A Zoomable Interactive Python Thread Visualization

Presented at PyCON'2010
Atlanta, Georgia
February 20, 2010

David M Beazley (http://www.dabeaz.com)


This page presents a visualization of Python thread scheduling and behavior of the Global Interpreter Lock (GIL) on a variety of different platforms and system configurations. As background, you should refer to the slides of my Understanding the Python GIL talk as well as the GIL talk that I gave last summer at the Chicago Python Users Group (Chipy) meeting.

How to Interpret the Plots

In the visualization, you are going to see a collection of tiles that look like this:

The following information is shown:

  1. The numbers across the top represent the total Python interpreter ticks that have executed so far. Each tick roughly corresponds to a single virtual machine instruction. For all practical purposes, the ticks represent execution time.
  2. The image is divided horizontally into regions where each region represents the actions of a different thread. In the above image, there are three threads. The top thread is the "main thread." You read the plot left-to-right to see the sequence of events.
  3. A bright green line represents the time at which a thread acquires the GIL and starts running. Darker green regions show the time when a thread is executing. Green is good!
  4. Yellow and red lines indicate the first and subsequent times that a thread is awakened by the operating system to run, but execution was suspended due to the GIL being acquired by a different thread. These events should be viewed as "False Alarms" and are always bad because they add extra system overhead. Red is bad!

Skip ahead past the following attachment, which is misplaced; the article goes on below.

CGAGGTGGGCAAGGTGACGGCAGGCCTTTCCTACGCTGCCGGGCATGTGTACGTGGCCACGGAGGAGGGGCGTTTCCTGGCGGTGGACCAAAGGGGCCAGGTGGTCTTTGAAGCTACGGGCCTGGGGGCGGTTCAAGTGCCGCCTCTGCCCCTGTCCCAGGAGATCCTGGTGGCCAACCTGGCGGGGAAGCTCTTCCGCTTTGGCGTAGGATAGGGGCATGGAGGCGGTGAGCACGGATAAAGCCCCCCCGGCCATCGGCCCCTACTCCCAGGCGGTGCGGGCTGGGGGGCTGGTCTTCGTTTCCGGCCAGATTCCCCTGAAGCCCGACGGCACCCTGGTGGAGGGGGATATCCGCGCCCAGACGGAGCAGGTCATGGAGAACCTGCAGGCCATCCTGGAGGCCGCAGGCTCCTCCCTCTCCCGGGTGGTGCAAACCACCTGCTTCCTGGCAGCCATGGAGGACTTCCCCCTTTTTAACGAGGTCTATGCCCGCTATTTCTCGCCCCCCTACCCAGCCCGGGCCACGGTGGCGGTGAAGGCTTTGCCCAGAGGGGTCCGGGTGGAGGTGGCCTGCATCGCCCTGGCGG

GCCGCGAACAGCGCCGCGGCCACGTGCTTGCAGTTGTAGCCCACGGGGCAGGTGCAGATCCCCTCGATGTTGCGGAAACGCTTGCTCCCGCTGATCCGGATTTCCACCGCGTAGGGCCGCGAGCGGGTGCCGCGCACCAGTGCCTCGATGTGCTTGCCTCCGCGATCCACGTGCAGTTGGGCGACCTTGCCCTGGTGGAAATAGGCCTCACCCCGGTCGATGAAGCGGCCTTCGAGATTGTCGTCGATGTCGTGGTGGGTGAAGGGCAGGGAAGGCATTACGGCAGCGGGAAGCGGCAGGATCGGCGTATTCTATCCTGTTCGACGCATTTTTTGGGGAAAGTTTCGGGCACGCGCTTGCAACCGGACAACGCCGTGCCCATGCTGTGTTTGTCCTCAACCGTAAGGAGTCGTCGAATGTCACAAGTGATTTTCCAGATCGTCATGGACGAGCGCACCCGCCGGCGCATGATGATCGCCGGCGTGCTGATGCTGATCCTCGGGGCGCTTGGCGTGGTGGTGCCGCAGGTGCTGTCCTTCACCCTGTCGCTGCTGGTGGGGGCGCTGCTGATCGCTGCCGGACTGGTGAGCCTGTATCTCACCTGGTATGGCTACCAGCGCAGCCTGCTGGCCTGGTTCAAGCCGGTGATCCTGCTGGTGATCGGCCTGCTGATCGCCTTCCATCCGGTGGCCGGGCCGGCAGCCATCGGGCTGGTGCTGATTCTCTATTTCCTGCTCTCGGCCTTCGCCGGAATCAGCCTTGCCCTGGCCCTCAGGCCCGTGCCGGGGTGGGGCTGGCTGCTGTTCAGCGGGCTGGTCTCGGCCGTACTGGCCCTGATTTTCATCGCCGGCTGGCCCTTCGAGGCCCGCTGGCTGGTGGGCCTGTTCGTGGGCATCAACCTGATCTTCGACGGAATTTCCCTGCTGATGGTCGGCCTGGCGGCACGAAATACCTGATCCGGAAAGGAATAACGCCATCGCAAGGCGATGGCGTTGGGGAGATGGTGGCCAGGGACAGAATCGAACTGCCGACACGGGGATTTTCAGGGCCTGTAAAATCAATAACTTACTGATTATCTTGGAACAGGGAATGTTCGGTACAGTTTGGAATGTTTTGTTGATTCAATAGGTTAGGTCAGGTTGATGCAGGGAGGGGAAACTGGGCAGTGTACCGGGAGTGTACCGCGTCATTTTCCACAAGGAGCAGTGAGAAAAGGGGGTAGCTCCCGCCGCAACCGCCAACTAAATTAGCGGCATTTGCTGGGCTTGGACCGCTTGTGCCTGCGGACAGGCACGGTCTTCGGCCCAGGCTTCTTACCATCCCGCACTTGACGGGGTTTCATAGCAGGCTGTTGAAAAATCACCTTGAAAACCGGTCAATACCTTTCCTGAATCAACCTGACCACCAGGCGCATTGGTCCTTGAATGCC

5. The red numbers at the bottom are a "badness measure" for the failed GIL acquisitions described in (4). The number is the ratio of failed GIL acquisitions to the total number of "checks" that have been performed (recall that checks occur every 100 ticks). For example, in the second box from the left, three failed acquisitions occur over the span of 400 ticks or 4 checks so the ratio is 0.75. Smaller ratios are better!

All of the visualizations allow zooming and panning. Click on the mouse and move left and right to scroll the image. Click on the "+" and "-" to change the scale. Many interesting things start to appear the further you zoom in.

Take Me To The Visualizations!

Follow these links to look at different visualizations:

About the Visualizations

All of these visualizations were generated from thread/GIL trace logs created by a custom-modified version of Python 2.6. Some details of these customizations can be found in my blog post Inside the Inside Python GIL Presentation. I improved the logging mechanism somewhat since that blog post, but the general idea is still the same.

Log trace data was processed by a custom processing script that I wrote to render the data into a very large collection of PNG image tiles. PNG image writing was done using the pypng library. The scrollable Javascript interface was adapted and hacked from Michal Migurski's GSV library.